Rose Gottemoeller: Correct, people have to pull up their socks in many capitals. I don’t dispute that at all. But I think people have gotten the message as well.


Tom Clark: Thank you very much, I appreciate it. There was somebody else who wanted to speak back here.


Mark Fitzpatrick: Mark Fitzpatrick from the International Institute for Strategic Studies in Washington. One of the most effective commercials during the American election was the one in which Canadians from various walks of life said ‘America, you’re great. America, you’re great.’ It may be time for another such commercial. But the question is to our hosts, how would they advise the president-elect to lead the free world in the months and year ahead?


Tom Clark: Minister, do you want to take on that question?


Minister Sajjan: [Laughs] I look forward to having a conversation with the new administration, not with the campaign team.


Heather Hurlburt: Heather Hulrburt from New America. I’d like to continue this advice theme and ask each of you to offer your advice to the current administration. What would you like to see in its last 60 days, specifically in relationship to Russia and NATO?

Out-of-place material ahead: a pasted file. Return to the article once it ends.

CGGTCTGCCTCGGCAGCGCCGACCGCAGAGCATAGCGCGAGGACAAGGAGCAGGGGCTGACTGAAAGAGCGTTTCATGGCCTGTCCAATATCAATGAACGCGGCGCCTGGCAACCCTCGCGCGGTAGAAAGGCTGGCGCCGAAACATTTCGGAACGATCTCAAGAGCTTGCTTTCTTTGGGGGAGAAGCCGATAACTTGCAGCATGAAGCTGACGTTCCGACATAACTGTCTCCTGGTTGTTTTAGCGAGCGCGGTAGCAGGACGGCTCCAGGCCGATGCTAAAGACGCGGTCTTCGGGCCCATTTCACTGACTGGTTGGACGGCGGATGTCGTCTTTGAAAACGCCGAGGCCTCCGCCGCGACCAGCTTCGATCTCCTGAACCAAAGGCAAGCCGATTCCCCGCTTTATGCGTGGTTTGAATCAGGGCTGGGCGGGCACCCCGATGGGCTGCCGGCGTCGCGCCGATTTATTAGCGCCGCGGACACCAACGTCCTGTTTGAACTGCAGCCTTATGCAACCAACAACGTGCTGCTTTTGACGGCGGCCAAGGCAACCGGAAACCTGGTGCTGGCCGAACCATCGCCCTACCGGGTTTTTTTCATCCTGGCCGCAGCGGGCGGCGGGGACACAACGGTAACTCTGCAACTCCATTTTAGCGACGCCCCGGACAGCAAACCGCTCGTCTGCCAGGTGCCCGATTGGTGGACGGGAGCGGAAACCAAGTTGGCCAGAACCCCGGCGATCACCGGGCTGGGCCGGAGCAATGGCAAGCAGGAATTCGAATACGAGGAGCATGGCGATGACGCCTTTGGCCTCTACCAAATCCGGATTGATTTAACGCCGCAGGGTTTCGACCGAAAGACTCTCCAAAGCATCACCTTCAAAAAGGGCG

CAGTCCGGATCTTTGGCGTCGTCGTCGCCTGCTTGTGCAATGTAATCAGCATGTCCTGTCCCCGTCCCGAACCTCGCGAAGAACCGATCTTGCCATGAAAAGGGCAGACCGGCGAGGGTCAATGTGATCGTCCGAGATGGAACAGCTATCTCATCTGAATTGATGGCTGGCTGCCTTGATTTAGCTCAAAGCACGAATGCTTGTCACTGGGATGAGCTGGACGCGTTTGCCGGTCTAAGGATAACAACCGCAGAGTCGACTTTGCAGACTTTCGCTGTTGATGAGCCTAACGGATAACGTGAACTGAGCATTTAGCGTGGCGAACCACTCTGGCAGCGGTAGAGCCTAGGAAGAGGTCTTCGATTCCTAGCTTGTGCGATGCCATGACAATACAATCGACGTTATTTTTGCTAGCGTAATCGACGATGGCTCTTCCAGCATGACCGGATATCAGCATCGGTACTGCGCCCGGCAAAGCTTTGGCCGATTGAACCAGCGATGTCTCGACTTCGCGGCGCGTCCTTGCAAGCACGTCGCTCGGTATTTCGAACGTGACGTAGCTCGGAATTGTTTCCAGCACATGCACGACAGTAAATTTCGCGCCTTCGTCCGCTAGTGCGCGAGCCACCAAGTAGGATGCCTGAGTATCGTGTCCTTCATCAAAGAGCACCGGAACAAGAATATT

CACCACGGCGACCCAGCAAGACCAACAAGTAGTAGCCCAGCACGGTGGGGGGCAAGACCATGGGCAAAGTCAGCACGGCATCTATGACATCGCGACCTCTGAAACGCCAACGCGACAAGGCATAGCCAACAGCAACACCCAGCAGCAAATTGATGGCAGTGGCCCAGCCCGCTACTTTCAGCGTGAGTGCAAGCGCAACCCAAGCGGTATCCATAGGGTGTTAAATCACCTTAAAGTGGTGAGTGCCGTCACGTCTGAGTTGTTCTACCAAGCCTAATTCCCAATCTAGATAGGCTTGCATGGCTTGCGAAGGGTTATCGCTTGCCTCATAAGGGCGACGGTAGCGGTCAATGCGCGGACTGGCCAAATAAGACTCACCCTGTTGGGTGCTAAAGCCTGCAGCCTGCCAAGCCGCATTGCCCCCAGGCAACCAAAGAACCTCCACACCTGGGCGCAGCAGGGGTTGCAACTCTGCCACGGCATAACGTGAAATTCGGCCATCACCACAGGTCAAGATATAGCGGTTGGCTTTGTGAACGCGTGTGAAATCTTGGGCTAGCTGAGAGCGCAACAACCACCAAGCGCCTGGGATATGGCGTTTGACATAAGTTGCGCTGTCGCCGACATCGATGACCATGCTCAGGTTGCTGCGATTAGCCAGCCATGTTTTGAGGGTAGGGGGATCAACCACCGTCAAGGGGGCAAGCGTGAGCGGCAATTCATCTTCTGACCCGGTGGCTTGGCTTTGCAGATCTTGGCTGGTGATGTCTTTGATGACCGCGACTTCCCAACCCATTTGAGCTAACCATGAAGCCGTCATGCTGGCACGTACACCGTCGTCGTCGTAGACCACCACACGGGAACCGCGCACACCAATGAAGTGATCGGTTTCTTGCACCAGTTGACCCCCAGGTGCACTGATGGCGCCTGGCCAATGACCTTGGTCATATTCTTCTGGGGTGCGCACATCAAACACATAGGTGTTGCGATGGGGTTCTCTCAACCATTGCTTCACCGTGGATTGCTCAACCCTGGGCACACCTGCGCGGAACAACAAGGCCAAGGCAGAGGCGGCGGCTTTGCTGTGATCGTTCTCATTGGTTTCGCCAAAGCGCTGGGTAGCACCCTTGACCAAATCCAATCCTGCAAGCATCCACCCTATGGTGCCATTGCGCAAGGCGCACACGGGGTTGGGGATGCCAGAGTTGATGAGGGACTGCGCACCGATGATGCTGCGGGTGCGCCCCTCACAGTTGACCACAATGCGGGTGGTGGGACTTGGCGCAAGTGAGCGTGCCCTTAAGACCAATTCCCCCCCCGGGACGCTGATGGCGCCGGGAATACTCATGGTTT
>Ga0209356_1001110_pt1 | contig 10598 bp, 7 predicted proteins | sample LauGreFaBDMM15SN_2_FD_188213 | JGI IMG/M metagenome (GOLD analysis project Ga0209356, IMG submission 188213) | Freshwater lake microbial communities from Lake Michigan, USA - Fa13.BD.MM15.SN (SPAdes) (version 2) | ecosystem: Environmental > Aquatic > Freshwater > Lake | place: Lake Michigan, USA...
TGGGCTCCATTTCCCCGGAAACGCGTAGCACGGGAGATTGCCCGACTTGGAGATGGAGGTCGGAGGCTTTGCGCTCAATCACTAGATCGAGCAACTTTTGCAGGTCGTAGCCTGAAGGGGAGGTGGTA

Ambassador Dobriansky: Well one of the things that I had wished that this administration had done, and when I look at the congressional delegation over here bipartisan, it’s one of the acts that our Congress agreed on is to provide lethal military assistance, Republicans and Democrats to Ukraine. Ukraine had requested such assistance to defend itself. And regrettably the executive branch did not support that in the way in which it had been advanced by the legislative branch. So, in the remaining days, I think that would be a strong signal as to the importance that we do attach to deterring that aggression and the importance we attach to what had had happened there. I might just add one footnote on the issue about the advice. It’s interesting to me that a former NATO secretary general has just wrote a letter to President-elect Trump and they said ‘Do not have any kind of deal undertaken with the Russians that will undermine our collective defence and national security. And don’t use Ukraine as a bargaining chip.’ I think that was also an important message for the incoming administration.


Tom Clark: And would it be safe to assume general and minister that you would prefer not to give advice to the Oval Office at this point?


Minister Sajjan: Yes, exactly.




Tom Clark: General, I assume you agree with your minister.


General Vance: Of course.